Is Faith Belief Without Evidence?

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Is Faith Belief Without Evidence?

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Richard Dawkins is known to regularly assert one of his chief criticisms of Christainity is it asks us to believe things without evidence. He even mentions it in The Selfish Gene, an excellent book I recommend to anyone who would like to better understand evolution, or even a nerd like me who'd just enjoy hearing about life and adaption the gene's own viewpoint. As mentioned though, while the book is not one of his atheism books, it mentions the Apostle Thomas and quotes his popular nickname, "Doubting Thomas." He points out that the word doubt is meant to be seen as negative, and that his desire to see evidence rather than depend on secondhand accounts is bad.

Frankly, I can't quite see where he's wrong. If he is right, of course, that's greatly troubling. Surely, to believe something for reasons other than evidence (because Jesus loves me, because I just know, because it's the center of my life, etc) is unreasonable.

This topic isn't asking is there evidence for God. The question here is, don't Christians tend to emphasize faith, what is faith, and why is it a good thing? EDIT: I'm not playing devil's advocate, I've genuinely realized I don't understand this concept, basic as it may be.
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PennyBassett
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The problem here is that Mr. Dawkins is mixing two different definitions of the word 'faith.' One says faith is belief without evidence, another is the believe in God or other religion. So when it comes to using the word faith in the context of Christianity, evidence is irrelevant. Someone can easily conciter the evidence that there is a God and then come to have faith. You can base your faith on evidence, though some people don't. But frankly they're unrelated. I believe that when it comes to Christianity, we should pray that God would help us strengthen our faith, so that in times of struggle, we can trust him. As far as Thomas, I honestly don't see where it says in the Bible, that doubting is a sin. It's ok that sometimes we get caught up in worldly things and I've noticed that when we do, it's hard to see God because our minds are so corrupted with sin, and we begin to doubt him. That fact that Thomas doubted for a time wasn't as sin. And Thomas wasn't perfect, he was a man like any of us.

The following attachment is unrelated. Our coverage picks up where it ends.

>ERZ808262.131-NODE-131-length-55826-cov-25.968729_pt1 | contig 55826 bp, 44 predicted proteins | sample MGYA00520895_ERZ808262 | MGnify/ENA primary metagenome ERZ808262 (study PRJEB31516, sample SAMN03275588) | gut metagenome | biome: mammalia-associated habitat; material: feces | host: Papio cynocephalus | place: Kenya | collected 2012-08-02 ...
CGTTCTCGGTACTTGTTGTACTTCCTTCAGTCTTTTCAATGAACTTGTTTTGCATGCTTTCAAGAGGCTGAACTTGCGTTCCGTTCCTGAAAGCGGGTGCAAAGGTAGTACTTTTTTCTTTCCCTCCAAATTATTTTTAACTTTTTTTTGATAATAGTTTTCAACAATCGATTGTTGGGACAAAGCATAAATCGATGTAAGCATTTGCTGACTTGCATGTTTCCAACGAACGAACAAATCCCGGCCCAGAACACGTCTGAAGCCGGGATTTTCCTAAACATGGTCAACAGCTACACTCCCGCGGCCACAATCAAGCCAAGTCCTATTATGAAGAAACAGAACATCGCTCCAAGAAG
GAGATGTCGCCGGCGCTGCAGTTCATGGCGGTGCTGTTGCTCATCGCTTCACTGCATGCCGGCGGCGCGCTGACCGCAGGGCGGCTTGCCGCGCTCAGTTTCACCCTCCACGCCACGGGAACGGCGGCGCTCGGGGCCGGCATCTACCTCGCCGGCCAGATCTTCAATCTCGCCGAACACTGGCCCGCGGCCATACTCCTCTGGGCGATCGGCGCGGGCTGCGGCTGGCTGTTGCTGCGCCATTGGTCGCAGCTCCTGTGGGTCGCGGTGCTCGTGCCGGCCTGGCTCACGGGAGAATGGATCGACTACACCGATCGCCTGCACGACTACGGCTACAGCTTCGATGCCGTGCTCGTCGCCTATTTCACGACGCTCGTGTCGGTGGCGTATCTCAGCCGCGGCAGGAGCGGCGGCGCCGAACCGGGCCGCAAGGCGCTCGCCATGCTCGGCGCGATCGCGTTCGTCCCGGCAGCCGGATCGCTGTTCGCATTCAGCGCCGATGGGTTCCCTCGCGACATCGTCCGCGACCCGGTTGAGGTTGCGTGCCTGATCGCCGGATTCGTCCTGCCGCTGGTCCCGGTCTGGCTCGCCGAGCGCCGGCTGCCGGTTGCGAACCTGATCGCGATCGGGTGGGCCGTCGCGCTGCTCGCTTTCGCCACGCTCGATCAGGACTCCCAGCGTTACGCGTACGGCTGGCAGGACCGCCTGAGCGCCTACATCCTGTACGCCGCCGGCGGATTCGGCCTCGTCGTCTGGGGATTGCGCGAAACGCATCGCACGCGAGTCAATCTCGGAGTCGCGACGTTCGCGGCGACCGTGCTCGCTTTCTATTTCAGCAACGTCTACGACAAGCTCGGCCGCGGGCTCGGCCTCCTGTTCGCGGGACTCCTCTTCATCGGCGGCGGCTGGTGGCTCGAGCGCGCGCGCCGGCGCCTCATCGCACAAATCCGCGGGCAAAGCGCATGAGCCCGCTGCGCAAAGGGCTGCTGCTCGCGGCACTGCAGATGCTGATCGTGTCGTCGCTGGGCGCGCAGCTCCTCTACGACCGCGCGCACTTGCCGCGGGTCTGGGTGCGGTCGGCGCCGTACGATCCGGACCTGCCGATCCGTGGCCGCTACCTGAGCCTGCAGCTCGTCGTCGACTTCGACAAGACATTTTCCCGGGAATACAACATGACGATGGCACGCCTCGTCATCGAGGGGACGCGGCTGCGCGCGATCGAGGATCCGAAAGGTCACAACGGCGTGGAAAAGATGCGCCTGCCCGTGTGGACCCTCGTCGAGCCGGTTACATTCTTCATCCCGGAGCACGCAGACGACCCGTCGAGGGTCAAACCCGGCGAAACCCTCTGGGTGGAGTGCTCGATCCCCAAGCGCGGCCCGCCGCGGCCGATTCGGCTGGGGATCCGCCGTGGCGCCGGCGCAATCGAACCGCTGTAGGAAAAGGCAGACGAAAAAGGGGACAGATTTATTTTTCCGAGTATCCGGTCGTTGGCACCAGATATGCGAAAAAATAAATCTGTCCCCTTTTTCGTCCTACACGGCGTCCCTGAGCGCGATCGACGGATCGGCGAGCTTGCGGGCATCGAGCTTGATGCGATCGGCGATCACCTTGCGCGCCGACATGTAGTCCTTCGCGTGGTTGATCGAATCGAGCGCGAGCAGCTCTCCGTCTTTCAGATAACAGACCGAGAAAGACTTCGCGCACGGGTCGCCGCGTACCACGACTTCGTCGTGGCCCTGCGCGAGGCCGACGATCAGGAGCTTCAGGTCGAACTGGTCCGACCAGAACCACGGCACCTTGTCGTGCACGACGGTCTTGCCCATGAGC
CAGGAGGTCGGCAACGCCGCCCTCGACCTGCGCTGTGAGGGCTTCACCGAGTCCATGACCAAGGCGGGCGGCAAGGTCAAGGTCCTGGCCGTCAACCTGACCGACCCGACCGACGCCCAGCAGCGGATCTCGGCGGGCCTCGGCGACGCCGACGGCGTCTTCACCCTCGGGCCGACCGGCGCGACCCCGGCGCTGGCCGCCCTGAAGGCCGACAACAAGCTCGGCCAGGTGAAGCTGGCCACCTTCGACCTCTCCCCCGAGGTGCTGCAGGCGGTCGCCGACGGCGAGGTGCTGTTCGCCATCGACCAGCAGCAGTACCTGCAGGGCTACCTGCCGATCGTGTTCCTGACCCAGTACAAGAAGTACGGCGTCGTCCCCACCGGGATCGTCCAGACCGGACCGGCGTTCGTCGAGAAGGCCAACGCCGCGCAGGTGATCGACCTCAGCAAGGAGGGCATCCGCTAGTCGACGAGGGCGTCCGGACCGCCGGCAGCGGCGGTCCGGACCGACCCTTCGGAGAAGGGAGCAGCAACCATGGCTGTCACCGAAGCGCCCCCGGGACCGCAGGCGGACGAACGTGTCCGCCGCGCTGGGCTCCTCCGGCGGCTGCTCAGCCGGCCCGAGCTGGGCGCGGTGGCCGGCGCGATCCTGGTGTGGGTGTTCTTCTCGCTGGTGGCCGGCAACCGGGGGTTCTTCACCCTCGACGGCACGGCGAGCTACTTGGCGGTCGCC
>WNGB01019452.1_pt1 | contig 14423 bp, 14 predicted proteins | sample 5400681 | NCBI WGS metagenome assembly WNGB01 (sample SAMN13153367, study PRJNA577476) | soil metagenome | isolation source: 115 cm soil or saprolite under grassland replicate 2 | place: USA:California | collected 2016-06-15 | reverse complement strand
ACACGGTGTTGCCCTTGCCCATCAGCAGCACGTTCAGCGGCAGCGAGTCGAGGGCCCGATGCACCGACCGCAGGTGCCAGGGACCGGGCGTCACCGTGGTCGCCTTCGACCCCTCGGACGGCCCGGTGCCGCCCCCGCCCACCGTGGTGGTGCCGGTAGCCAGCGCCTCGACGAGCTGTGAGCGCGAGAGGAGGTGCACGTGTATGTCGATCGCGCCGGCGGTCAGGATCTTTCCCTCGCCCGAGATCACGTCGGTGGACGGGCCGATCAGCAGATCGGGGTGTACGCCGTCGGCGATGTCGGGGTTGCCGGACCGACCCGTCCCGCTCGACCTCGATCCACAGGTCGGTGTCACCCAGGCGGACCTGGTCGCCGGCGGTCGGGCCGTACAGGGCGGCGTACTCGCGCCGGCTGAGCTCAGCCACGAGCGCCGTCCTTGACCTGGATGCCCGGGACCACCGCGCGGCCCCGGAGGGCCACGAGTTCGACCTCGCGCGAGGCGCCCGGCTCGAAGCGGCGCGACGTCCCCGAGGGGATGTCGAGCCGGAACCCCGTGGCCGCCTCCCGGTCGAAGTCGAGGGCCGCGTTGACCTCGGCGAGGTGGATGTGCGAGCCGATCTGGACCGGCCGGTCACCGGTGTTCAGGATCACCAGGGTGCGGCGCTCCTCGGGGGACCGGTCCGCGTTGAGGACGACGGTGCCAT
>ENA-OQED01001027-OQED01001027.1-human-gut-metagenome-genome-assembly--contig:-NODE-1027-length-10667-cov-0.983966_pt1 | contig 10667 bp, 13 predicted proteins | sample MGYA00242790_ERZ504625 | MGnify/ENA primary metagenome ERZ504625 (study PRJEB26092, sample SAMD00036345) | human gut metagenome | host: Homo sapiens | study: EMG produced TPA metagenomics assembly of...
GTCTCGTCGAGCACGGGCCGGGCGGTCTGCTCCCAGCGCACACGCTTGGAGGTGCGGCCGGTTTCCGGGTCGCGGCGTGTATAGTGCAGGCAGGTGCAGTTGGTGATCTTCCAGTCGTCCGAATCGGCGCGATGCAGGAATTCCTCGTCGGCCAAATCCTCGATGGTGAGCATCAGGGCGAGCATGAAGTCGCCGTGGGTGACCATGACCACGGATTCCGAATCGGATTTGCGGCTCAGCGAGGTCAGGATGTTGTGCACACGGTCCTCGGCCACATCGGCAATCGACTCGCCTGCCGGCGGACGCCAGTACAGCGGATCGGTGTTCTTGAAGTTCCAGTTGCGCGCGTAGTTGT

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PennyBassett wrote:. I believe that when it comes to Christianity, we should pray that God would help us strengthen our faith, so that in times of struggle, we can trust him.
Yes, people sometimes define it that way, as fortitude when we emotionally find it hard to believe in God, based on what we know from earlier. But that's not how it's used. We can't understand the Trinity, or how Jesus could be fully God and fully man, or God can be in full control of the world and allow it to be a violent, miserable place for many while being fully good. These are fundamental questions of Christianity and while there's philosophy and speculation on these subjects, most Christians will freely admit they don't understand them and that they "take them on faith." One common phrase is, "They'r called mysteries for a reason", saying that as if it's a positive they're mysteries, as if it's a good thing we don't understand foundational questions about our religion.
PennyBassett wrote:As far as Thomas, I honestly don't see where it says in the Bible, that doubting is a sin.
It doesn't.

If I insinuated it is, it was unintentional. The point was "Doubting Thomas" is not seen as a congratulatory title. It is seen as a negative that he asked for evidence. Texts and sermons site his example so we can do the opposite of his example.
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I would say that faith is believing in things that cannot be understood by reason alone. Faith informs us of things that are not seen in this world. We are called to question and seek out as much as we can with our reason but there comes a point where reason has been exhausted and the final leap must come from faith.
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jehoshaphat wrote:We are called to question and seek out as much as we can with our reason but there comes a point where reason has been exhausted and the final leap must come from faith.
So faith takes over where reason stops? So you agree faith is believing things without evidence?
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Not completely without evidence. There is a point when there is no more evidence and you can either choose to believe or not believe.
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I don't quite follow. You gather all the evidence you can and the final decision is faith? If you gather sufficient evidence, how can the final decision be faith? Or are you saying there is insufficient evidence, and we choose to believe anyway?
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The latter yes. We are called to gather as much "logical proof" of God's existence but then if it is insufficient then we must make the final leap of faith.
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jehoshaphat wrote:We are called to gather as much "logical proof" of God's existence but then if it is insufficient then we must make the final leap of faith.
Isn't that the very definition of jumping to conclusions?
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If you have the OAC Club, the episode Things Not Seen talks about this exact subject: Faith.
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Yes, it was quite fascinating, it mentioned the sort of faith that PennyBassett mentioned. Which was refreshing, aio has been partial to whole, "Don't use your mind too much, stick with faith!" thing in the past. We are not discussing that sort of faith here. Thanks though, mnm.
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It is jumping to conclusions yes. What I am trying to say is that faith is not blind or dumb. Faith makes up for any uncertainty when it comes to belief. What I am also trying to say is that faith is not belief without evidence, it is belief without conclusive evidence.
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Well, isn't jumping to conclusions bad? Especially if it's a choice you build your life around? If faith is essentially jumping to conclusions then that doesn't sound good.